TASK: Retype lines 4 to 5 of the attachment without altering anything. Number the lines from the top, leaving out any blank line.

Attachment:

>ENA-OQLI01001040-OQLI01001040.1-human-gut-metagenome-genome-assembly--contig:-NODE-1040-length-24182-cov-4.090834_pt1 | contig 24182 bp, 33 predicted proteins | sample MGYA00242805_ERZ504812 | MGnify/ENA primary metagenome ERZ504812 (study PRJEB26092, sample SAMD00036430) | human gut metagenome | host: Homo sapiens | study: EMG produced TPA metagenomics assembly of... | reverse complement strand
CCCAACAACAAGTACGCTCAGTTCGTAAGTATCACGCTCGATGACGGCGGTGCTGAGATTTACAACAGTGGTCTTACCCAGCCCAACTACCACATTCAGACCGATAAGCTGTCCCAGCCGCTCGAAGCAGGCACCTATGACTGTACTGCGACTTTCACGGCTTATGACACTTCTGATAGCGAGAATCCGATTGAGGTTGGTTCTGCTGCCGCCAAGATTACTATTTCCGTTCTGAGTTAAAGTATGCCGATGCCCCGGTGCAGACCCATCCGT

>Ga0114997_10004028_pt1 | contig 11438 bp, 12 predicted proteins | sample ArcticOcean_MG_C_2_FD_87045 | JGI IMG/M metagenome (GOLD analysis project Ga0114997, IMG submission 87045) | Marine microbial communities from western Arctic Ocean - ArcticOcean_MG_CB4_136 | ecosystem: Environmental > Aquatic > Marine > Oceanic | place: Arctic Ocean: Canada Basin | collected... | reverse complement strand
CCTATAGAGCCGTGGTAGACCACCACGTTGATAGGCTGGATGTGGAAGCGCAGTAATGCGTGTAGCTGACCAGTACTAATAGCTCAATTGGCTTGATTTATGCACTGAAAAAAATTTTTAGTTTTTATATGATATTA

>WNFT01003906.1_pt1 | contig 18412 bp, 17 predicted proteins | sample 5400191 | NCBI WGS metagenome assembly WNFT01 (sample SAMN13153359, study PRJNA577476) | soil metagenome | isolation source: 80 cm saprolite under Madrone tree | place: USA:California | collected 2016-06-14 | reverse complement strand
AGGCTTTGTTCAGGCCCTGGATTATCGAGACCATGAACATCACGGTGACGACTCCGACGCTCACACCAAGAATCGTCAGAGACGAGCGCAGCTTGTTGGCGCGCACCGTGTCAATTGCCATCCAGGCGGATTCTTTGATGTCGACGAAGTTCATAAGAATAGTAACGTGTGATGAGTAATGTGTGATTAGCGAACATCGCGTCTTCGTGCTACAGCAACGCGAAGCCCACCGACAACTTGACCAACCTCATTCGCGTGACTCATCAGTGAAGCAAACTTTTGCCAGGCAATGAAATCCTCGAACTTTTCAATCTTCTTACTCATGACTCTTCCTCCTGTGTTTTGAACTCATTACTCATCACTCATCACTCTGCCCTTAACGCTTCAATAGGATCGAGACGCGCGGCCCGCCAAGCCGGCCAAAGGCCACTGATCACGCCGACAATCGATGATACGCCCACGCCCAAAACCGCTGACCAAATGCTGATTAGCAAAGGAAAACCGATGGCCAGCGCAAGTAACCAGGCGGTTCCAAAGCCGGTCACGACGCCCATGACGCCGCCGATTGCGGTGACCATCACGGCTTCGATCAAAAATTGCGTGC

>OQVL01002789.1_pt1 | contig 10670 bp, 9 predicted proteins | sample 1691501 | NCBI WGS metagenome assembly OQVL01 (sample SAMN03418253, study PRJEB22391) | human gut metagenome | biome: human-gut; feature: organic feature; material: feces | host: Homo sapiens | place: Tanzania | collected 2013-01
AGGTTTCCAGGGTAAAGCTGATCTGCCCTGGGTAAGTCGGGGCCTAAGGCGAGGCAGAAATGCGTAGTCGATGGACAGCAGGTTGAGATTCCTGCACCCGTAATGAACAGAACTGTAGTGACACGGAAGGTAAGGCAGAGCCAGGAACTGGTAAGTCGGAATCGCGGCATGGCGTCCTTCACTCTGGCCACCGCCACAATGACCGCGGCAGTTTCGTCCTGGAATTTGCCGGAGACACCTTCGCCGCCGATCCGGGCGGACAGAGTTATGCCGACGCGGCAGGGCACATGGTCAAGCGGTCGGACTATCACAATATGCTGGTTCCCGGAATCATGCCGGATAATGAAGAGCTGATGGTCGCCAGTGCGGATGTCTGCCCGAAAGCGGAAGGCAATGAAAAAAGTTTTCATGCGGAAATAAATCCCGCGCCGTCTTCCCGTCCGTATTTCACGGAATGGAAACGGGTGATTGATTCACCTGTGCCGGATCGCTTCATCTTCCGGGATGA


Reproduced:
CCTATAGAGCCGTGGTAGACCACCACGTTGATAGGCTGGATGTGGAAGCGCAGTAATGCGTGTAGCTGACCAGTACTAATAGCTCAATTGGCTTGATTTATGCACTGAAAAAAATTTTTAGTTTTTATATGATATTA

>WNFT01003906.1_pt1 | contig 18412 bp, 17 predicted proteins | sample 5400191 | NCBI WGS metagenome assembly WNFT01 (sample SAMN13153359, study PRJNA577476) | soil metagenome | isolation source: 80 cm saprolite under Madrone tree | place: USA:California | collected 2016-06-14 | reverse complement strand